Our direct route led due south to Paoli, county seat of Lykins; but persons we met here assured us that there was no crossing Bull Creek on this road, and that we must bear away to the west through Marysville (a village of perhaps a dozen houses, including a store and a tavern), so as to cross at Rock Ford, three miles beyond, which opened the only chance of getting over. We did so, and crossed in safety, with the usual jokes when we were fairly over; but I confess that the wide, impetuous stream, so impenetrable to the eye, and so far above its average level, wore a vicious look to me when we approached and plunged into it. Its bottom is here hardly half a mile wide, but is capitally wooded with hickory, oak, black-walnut, etc. Emerging from it, we rode over twelve miles more of high, gently rolling prairie, with wood in the ravines on either side, which brought us to the village of Stanton (of twenty or thirty houses, including two stores and a tavern) which we reached before sunset, having traveled at least fifty miles since we started in the morning. Night and the Marais des Cygnes—here brought us to a halt—the creek being at this time impassable—and we had to forego our determination to reach Osawatamie before sleeping. So we halted at the little tavern, where we found five or six others bound to Osawatamie, like ourselves, at least one of whom had swam three creeks since the morning. Fifteen or twenty others drove up during the evening; we had supper, a neighborhood meeting and a Republican talk at the school-house, and adjourned to fill all the beds and floors of the tavern as full as they could hold. The kind, active, efficient landlady did her best, which was good enough; and all were snugly bestowed except another editor and myself, who accepted the kindly proffered hospitality of a Republican farmer, and were capitally entertained at his house, half a mile distant.
As night fell, the lightning had begun to gleam and flash nearly around the horizon; by ten o’clock, the thunder rolled; at twelve, a high gale could be heard sweeping over the prairies some moments before it struck us. The lightning blazed almost incessantly for hours; yet the rain-fall at Stanton was very slight. But there were heavy showers at Marysville, at Paoli, and almost everywhere else around us, still further raising the streams, so that many who had come part way were unable to reach Osawatamie next day.
We were early on the bank (a mile from Stanton) of the Marais des Cygnes, which was running heavy drift-wood, and otherwise misbehaving itself. It had buried up the ferry-rope, without whose aid the boat could not be propelled across its sweeping current; one of the trees to which that rope was attached was now nearly in the middle of the stream; and there had been no crossing for a day or two. But a new rope had been procured and somehow stretched across the stream; whereby we were taken across in our turn, after waiting somewhat over an hour. A mile or so of well timbered and too well watered bottom brought us again to prairie, over which we drove rapidly into Osawatamie, which we reached before ten a. m.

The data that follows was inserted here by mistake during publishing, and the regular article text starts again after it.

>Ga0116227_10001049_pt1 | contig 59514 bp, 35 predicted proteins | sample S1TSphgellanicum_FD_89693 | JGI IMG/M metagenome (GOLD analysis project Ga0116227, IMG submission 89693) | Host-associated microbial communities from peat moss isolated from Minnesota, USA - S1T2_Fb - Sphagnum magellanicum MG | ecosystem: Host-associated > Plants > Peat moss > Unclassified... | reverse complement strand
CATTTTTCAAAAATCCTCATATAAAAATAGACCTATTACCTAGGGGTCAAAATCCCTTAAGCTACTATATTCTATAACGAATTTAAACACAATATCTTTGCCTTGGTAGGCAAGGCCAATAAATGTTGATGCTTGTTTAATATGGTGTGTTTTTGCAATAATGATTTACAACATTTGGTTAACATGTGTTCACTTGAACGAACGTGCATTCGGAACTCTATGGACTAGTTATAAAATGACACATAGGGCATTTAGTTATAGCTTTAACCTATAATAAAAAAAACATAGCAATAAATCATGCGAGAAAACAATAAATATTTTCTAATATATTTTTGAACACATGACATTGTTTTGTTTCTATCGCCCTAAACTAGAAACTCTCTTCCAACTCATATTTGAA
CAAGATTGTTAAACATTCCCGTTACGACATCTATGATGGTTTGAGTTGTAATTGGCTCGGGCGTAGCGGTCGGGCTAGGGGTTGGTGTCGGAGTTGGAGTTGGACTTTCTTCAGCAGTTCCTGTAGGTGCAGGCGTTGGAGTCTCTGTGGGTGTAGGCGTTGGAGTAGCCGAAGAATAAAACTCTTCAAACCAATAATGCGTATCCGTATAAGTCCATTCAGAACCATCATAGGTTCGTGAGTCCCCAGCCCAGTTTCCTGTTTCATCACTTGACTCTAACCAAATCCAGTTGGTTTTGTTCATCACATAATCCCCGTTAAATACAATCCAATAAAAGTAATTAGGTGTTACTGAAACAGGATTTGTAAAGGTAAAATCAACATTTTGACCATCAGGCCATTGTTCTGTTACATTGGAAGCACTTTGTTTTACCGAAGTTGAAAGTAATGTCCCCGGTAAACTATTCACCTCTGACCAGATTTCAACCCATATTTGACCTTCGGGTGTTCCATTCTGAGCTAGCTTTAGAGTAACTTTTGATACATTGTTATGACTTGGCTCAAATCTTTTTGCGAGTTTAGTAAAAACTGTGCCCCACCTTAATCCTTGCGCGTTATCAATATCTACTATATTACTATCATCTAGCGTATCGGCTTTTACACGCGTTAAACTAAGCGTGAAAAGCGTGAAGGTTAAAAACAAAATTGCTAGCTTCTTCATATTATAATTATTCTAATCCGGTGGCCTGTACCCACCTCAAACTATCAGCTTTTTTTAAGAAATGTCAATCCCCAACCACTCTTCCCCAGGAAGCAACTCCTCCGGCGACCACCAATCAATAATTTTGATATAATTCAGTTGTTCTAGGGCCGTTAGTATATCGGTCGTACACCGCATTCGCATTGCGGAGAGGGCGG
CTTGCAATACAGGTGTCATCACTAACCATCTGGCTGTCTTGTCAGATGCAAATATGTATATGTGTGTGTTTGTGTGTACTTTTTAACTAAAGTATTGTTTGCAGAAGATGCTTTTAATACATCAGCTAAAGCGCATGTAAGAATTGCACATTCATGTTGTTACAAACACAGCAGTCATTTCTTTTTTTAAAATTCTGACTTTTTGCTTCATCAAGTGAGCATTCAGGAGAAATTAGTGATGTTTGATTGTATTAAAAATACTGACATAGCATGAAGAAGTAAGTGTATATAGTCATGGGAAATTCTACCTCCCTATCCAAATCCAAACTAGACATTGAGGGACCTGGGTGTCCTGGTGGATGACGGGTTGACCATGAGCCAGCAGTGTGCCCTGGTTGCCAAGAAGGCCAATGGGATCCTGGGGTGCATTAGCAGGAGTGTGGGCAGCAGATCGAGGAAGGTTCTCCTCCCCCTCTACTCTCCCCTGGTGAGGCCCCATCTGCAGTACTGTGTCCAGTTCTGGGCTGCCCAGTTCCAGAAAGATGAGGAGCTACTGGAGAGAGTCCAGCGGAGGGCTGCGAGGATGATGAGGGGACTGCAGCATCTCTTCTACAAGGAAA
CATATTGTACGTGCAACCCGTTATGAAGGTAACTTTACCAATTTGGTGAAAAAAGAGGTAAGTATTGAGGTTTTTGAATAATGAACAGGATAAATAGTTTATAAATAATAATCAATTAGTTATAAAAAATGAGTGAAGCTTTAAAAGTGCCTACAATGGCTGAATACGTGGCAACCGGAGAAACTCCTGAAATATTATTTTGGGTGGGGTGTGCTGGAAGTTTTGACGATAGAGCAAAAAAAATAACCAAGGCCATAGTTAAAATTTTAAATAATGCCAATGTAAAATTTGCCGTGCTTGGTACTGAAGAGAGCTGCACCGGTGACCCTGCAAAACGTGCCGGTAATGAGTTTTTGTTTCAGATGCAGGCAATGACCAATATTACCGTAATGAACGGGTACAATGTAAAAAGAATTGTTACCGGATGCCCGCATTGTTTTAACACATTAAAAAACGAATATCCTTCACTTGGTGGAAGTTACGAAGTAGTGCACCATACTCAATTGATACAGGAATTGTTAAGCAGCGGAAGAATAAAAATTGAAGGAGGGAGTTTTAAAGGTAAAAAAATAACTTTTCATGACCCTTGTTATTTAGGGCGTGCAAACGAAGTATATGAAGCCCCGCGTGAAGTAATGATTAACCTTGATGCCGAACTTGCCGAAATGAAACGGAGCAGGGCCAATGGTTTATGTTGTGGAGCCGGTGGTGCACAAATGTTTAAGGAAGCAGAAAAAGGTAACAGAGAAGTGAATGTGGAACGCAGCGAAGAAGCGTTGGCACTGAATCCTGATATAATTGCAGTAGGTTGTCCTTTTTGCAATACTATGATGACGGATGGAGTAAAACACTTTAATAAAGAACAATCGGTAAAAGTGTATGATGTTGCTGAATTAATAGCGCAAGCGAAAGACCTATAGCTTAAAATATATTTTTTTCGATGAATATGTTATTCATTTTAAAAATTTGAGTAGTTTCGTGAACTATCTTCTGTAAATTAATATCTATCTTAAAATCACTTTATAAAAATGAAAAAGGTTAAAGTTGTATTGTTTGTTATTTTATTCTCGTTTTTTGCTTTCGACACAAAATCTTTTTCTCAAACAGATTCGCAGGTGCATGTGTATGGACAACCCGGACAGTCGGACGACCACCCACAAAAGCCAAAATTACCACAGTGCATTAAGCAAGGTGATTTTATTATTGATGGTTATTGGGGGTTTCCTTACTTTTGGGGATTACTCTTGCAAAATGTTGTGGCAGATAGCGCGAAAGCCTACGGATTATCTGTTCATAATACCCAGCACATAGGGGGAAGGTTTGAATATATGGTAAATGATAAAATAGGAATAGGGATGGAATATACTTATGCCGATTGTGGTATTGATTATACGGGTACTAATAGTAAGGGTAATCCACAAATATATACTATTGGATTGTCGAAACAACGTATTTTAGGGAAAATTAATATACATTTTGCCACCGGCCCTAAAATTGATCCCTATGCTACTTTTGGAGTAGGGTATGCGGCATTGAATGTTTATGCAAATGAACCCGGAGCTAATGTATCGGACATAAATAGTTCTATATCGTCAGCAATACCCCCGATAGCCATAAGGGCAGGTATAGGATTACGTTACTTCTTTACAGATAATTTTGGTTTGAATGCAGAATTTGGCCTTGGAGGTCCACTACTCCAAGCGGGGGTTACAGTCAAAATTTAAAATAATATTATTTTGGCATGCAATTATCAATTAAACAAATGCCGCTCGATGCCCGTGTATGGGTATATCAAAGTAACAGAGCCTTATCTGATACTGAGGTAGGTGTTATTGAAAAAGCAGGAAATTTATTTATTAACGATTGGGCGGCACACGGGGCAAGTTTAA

Osawatamie is a village of at most one hundred and fifty houses, situated in the forks of the Marais des Cygnes and Potawatamie, a somewhat smaller creek, which comes in from the south-west. The location is a pleasant and favorable but not a commanding one; the surrounding country is more considerably cultivated than any I had passed south of the Kaw. The two creeks supply abundant and good timber; an excellent steam sawmill has taken the place of that which the border-ruffians burned; a flouring mill, tannery, brewery and a large hotel, are being erected or completed. I presume there is a larger town somewhere in what is known as Southern Kansas, though I do not know which it is.
But Osawatamie has a higher interest than any other spot in Kansas, except possibly Lawrence, because of her honorable eminence in the struggle which has secured Kansas to free labor. She was long the only settlement near the Missouri border which was avowedly, decidedly free-state; the only free-state village that could be reached by a night’s march from Missouri. To be known as a free-state man at Topeka, Waubonsee, Emporia, or any other post well inland, involved struggles and sacrifices; to be one at Osawatamie, was to live in nightly and well-grounded apprehension of robbery, arson and murder. The pro-slavery settlements in the neighborhood were strong and malignant; and they had only to draw upon Missouri at sight for any amount of force, and the draft would be honored. Yet to surrender this outpost was virtually to give up all Kansas south of the Marais des Cygnes; and, though its maintenance was sure to cost property and blood, it was not surrendered, for Old John Brown was among its early settlers. Twice was it sacked and laid in ashes, once after a desperate fight of two hours, in which Old Brown with forty of his neighbors held at bay four hundred well-armed Missourians, who had the advantage of a cannon. So fearfully outnumbered, Old Brown, after seeing his son and several of his neighbors shot dead by his side, and after killing at least as many Missourians as there were of his own party altogether, was gradually driven back through the open timber north of the village, and across the Marais des Cygnes, the ruffians not venturing to pursue their victory, though they had attacked from the west, and so were driving the free-state men toward Missouri.
The women and children had meantime fled to the woods on the south; the village was burned after being robbed, the only iron safe therein having been blown open by firing a cannon into its side, and so plundered of some silver-ware and a considerable sum in money Osawatainie was thus a second time “wiped out.” But it has risen again from its ashes, and is once more the home of an undaunted, freedom-loving people, who are striving to forget their bereavements and sacrifices in view of the rich fruits they have borne to liberty and human good. They have gathered the dust of their martyred dead into a common grave on a prairie-knoll just west of their village, and propose to erect there a monument which shall teach their children and grand-children to love and cherish the cause for which those heroes joyfully laid down their lives. I beg leave to suggest an enlargement of the scope of this enterprise—that this monument be reared to all the martyrs of freedom in Kansas, and that the name of each be inscribed upon it, and his mortal remains, if his relatives make no objection, be placed beneath the column which shall here be reared as a memorial of the struggle which secured Kansas to free labor, and is destined finally to hasten the expulsion of slavery from Missouri. Should a monument be proposed on this basis, I feel confident that subscriptions in aid of its erection might reasonably be asked of all who prefer freedom to slavery, and would not be asked in vain.